With this in mind, it is important to protect children’s eyes from the sun, as children, generally speaking, spend more time under the sun than adults.

In fact, some experts believe that because children tend to spend much more time outdoors than most adults, up to half of their lifetime exposure to ULTRAVIOLET radiation can be reached by the age of 18.

In addition, children are more likely to develop UV-induced eye diseases. This is caused by the fact that the lens inside the children’s eye is thinner than that of adults, allowing more UV rays to deeply enter the eye.

Make sure your child is protected from the sun by using good quality anti-UV sunglasses or light-colored lenses when they are outside. Also, encourage your child to wear a hat on sunny days to reduce UV exposure.

Sunglasses that keep our eyes safe from UV radiation

To get the best protection for your eyes from harmful rays, always wear good quality sunglasses when you’re outdoors.

Look for glasses that block all UV rays 100 percent. Your eye care professional can help you choose the best anti-UV sunglasses lenses.

To protect the delicate skin around your eyes as much as possible, try to wear sunglasses with large lenses or those of a wraparound style.

Anti-UV Sunglasses

Depending on your behavior when you are outside, you may also want to explore sunglasses designed for sports uses.

The amount of UV protection that sunglasses provide has nothing to do with lens color or opacity. For example, light amber-colored lenses can provide the same UV protection as dark gray lenses. Your eye care professional can verify that the lenses you choose offer 100 percent UV protection.

In addition to anti-UV sunglasses, wearing a wide-brimmed hat on sunny days can reduce your eyes’ exposure to UV rays by up to 50 percent.

More tips on anti-UV sunglasses and UV exposure

There are many misconceptions about protecting our eyes from the sun. Here are some tips to consider:

Not all sunglasses block UV rays 100 percent

If you’re not sure what level of UV protection your sunglasses offer, ask your eye care professional for an assessment. There are many eye equipment available at your eye care professional that can measure the amount of UV radiation your lenses can block.

Don’t forget to wear sunglasses even if you are in the shade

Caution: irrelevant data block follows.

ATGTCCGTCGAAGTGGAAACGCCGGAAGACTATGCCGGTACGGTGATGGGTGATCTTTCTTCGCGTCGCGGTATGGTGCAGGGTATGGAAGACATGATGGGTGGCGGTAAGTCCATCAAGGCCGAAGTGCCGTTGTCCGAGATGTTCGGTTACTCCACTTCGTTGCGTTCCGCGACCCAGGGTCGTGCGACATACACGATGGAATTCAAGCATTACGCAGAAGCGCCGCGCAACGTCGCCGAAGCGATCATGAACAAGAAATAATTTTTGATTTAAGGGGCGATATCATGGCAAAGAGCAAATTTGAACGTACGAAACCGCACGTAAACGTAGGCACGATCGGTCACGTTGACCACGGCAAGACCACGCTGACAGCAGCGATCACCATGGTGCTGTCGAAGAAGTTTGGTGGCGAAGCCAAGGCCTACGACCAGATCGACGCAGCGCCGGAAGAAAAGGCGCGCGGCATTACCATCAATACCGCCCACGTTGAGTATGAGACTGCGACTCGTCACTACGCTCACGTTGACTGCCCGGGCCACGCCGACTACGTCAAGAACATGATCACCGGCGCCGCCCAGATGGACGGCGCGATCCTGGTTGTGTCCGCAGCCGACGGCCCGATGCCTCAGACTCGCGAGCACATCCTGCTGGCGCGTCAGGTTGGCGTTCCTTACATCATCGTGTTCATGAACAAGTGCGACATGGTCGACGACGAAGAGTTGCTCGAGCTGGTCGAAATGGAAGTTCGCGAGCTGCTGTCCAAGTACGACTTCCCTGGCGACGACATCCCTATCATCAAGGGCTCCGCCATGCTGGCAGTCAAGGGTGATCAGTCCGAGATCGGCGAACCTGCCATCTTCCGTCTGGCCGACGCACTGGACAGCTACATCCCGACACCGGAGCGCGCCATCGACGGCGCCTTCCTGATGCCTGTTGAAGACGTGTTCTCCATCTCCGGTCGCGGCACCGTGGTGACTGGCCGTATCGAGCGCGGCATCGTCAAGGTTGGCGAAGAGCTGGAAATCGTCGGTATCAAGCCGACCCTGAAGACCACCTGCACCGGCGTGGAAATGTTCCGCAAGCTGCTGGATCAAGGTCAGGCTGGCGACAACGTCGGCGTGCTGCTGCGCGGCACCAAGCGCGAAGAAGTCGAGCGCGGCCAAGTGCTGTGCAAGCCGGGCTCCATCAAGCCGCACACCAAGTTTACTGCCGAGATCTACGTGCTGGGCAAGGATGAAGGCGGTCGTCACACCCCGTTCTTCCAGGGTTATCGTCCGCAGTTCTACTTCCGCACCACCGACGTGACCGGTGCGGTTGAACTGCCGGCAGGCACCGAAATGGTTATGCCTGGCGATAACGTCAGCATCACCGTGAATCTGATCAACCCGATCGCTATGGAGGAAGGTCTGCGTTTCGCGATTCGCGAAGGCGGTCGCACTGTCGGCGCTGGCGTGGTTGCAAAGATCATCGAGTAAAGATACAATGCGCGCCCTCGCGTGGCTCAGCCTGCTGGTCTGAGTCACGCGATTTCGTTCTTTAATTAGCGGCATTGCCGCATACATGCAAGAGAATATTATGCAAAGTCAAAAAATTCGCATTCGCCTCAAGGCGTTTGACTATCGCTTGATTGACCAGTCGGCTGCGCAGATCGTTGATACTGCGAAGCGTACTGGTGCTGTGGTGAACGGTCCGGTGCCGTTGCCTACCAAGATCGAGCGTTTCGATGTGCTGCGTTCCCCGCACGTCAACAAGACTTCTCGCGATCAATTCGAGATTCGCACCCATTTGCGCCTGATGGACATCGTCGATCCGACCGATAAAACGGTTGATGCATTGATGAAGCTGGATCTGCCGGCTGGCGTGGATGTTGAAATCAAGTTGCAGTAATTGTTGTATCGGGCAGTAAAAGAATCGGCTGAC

Although shade to some extent reduces exposure to high-energy, visible rays and UV rays, your eyes remain vulnerable to UV rays reflected from buildings, roads, and other surfaces.

Sunglasses are a essenssial all year round

Anti-UV sunglasses are also important in winter because falling snow reflects 80 percent of UV radiation. This means almost doubling your total exposure to UV solar radiation. If you’re skiing, choosing the right lenses is essential for adequate UV protection on the slopes.

Even if your contact lenses block UV rays, you still need to wear sunglasses

UV-blocking contact lenses only protect the part of the eye under the lens. Ultraviolet rays can still damage the eyelids and other tissues not covered by the lens. Wearing sunglasses protects the delicate tissues and skin around the eyes from being harmed.

If you have dark skin and eyes, you still need to wear anti-UV sunglasses

Although darker skin tone reduces the risk of skin cancer from UV radiation, the risk of eye damage from UV rays remains the same as that of a light-skinned person.

Everyone enjoys the sunny day. But make sure you wear the right anti-UV sunglasses to protect your eyes from the sun’s harmful UV rays.


In this article, we have tried to tackle the topic of using anti-UV sunglasses in an exhaustive way to show you how to protect your eyes effectively. If any of your questions may have been left unanswered, write them down in the comments area below. We will make the necessary efforts to answer them as soon as we can. 

Thanks for your reading.